South Africa has a mixed economy, the second largest in Africa after Nigeria. It also has a relatively high GDP per capita compared to other countries in Sub-Saharan Africa ($11,750 at PPP as of 2012). Despite this, South Africa is still burdened by a relatively high rate of poverty and unemployment, and is also ranked in the top 10 countries in the world for income inequality, measured by the Gini coefficient.
Unlike most of the world’s poor countries, South Africa does not have a thriving informal economy. Only 15% of South African jobs are in the informal sector, compared with around half in Brazil and India and nearly three-quarters in Indonesia. The OECD attributes this difference to South Africa’s widespread welfare system. World Bank research shows that South Africa has one of the widest gaps between per capita GNP versus its Human Development Index ranking, with only Botswana showing a larger gap.
After 1994 government policy brought down inflation, stabilised public finances, and some foreign capital was attracted, however growth was still subpar. From 2004 onward economic growth picked up significantly; both employment and capital formation increased. During the presidency of Jacob Zuma, the government has begun to increase the role of state-owned enterprises. Some of the biggest state-owned companies are Eskom, the electric power monopoly, South African Airways (SAA), and Transnet, the railroad and ports monopoly. Some of these state-owned companies have not been profitable, such as SAA, which has required bailouts totaling 30 billion rand ($2.3 billion) over 20 years.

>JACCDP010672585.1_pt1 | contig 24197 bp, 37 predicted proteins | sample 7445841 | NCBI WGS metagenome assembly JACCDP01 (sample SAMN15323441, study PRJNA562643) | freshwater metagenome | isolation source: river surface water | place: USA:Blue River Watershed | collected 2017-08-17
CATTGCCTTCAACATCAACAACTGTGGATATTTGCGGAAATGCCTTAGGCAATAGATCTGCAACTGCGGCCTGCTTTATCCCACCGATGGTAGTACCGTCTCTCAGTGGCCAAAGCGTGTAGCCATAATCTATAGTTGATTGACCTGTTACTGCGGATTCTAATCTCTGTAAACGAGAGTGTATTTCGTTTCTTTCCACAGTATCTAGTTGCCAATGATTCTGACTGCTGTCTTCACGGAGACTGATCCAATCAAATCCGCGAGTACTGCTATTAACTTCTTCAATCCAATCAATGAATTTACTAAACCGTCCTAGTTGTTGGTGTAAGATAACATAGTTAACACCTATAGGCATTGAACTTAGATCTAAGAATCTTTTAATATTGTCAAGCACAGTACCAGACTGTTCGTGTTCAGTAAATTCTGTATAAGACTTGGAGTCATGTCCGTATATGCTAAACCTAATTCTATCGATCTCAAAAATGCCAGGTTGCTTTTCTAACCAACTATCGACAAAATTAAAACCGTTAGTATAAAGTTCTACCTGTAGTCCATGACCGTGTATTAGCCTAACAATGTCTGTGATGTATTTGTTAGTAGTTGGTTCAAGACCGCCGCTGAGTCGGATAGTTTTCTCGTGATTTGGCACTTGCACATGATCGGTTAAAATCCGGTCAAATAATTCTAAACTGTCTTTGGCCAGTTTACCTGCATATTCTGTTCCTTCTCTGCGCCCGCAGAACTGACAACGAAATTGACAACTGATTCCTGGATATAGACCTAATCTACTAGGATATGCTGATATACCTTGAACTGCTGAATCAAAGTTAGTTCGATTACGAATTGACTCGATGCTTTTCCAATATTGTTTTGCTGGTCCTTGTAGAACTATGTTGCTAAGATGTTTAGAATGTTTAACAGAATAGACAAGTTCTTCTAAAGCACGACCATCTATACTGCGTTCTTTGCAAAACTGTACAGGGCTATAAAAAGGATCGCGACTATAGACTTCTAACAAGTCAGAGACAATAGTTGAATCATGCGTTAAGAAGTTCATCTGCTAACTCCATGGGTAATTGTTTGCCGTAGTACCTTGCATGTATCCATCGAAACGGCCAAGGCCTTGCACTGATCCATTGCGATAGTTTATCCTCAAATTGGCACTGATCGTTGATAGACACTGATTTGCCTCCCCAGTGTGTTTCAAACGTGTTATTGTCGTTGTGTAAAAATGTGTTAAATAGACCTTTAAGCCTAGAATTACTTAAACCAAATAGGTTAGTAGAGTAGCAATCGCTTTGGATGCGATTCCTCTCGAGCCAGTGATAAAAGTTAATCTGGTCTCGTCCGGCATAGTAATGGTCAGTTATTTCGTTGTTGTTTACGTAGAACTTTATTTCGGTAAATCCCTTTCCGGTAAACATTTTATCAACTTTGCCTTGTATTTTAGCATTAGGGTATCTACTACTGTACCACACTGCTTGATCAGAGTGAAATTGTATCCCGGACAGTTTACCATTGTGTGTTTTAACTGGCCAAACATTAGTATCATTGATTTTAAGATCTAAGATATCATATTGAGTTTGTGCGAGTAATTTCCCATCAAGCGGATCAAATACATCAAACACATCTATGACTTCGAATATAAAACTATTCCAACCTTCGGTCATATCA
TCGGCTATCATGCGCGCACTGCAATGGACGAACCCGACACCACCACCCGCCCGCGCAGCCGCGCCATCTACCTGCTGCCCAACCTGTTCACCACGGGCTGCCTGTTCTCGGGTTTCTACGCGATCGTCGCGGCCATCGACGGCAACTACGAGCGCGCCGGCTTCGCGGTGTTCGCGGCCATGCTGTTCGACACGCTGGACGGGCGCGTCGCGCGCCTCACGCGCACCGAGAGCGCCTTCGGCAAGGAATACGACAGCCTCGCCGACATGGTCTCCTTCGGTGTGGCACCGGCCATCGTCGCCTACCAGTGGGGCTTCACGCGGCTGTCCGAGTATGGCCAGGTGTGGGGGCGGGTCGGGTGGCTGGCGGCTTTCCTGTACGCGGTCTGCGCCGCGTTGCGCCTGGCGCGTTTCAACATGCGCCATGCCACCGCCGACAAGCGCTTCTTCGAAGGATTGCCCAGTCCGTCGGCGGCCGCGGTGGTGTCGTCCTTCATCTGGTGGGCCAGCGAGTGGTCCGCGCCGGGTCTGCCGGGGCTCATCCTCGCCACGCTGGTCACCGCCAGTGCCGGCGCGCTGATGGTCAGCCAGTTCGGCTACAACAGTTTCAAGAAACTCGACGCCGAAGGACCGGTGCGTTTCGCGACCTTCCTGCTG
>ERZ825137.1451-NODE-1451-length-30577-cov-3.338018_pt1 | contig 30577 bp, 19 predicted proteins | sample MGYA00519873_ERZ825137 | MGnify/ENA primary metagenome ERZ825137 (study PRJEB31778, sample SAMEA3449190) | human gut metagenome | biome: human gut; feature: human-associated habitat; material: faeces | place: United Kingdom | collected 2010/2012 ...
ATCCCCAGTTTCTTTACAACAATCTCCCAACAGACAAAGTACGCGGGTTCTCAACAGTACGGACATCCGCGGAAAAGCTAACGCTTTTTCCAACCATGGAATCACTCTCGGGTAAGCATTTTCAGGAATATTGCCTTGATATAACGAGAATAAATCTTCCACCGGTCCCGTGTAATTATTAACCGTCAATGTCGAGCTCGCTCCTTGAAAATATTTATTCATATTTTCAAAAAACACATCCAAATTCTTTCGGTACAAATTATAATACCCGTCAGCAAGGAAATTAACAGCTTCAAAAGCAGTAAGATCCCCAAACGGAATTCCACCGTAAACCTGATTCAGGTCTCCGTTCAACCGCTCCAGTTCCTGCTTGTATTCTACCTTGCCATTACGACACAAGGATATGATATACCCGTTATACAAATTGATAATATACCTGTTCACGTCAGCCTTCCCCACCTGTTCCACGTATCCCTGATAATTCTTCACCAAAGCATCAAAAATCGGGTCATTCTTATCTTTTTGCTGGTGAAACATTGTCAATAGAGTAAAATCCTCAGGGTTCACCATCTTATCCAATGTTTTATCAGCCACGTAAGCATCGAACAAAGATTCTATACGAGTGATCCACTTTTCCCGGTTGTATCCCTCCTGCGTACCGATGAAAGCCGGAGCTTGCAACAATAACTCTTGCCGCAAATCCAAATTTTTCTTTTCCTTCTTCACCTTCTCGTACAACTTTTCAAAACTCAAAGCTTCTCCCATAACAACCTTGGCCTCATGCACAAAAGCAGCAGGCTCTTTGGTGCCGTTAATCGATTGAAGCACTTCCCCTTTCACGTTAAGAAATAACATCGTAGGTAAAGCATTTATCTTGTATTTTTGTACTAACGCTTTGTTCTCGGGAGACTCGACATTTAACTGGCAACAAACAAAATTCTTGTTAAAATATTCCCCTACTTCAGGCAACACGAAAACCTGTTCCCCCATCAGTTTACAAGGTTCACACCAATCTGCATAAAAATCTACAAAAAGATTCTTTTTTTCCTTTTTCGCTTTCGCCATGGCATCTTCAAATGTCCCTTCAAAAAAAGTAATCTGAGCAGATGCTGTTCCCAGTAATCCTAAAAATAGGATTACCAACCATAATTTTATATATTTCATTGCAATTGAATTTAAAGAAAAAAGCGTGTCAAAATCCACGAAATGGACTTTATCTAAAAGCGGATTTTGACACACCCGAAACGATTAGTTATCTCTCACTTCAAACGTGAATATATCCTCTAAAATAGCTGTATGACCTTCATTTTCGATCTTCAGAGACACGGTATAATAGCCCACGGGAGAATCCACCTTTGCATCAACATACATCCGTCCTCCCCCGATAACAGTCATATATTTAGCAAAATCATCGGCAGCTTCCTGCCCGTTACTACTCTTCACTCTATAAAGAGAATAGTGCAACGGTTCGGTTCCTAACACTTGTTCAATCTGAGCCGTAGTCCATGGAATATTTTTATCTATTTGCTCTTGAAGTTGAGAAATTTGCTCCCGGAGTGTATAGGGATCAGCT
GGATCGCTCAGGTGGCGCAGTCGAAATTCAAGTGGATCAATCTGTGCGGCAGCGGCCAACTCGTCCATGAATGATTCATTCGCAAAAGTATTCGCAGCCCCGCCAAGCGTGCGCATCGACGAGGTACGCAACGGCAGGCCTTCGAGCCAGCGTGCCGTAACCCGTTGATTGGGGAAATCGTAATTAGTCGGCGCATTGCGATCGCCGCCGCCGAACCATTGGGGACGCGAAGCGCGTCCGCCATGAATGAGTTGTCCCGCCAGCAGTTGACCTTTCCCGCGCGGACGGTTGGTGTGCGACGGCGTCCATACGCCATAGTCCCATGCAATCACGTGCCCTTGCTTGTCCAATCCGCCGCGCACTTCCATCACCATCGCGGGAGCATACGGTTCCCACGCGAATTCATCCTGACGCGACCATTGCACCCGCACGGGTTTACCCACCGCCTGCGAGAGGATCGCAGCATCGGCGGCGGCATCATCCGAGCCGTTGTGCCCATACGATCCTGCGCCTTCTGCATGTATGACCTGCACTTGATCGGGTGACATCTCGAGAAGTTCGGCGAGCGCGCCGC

South Africa is a popular tourist destination, and a substantial amount of revenue comes from tourism. Illegal immigrants are involved in informal trading. Many immigrants to South Africa continue to live in poor conditions, and the immigration policy has become increasingly restrictive since 1994.
Principal international trading partners of South Africa—besides other African countries—include Germany, the United States, China, Japan, the United Kingdom and Spain.
The South African agricultural industry contributes around 10% of formal employment, relatively low compared to other parts of Africa, as well as providing work for casual labourers and contributing around 2.6% of GDP for the nation. Due to the aridity of the land, only 13.5% can be used for crop production, and only 3% is considered high potential land.
In August 2013, South Africa was ranked as the top African Country of the Future by FDi magazine based on the country’s economic potential, labour environment, cost-effectiveness, infrastructure, business friendliness and foreign direct investment Strategy.
The FSI ranks South Africa as the 36th safest tax haven in the world, ahead of the Philippines but behind the Bahamas.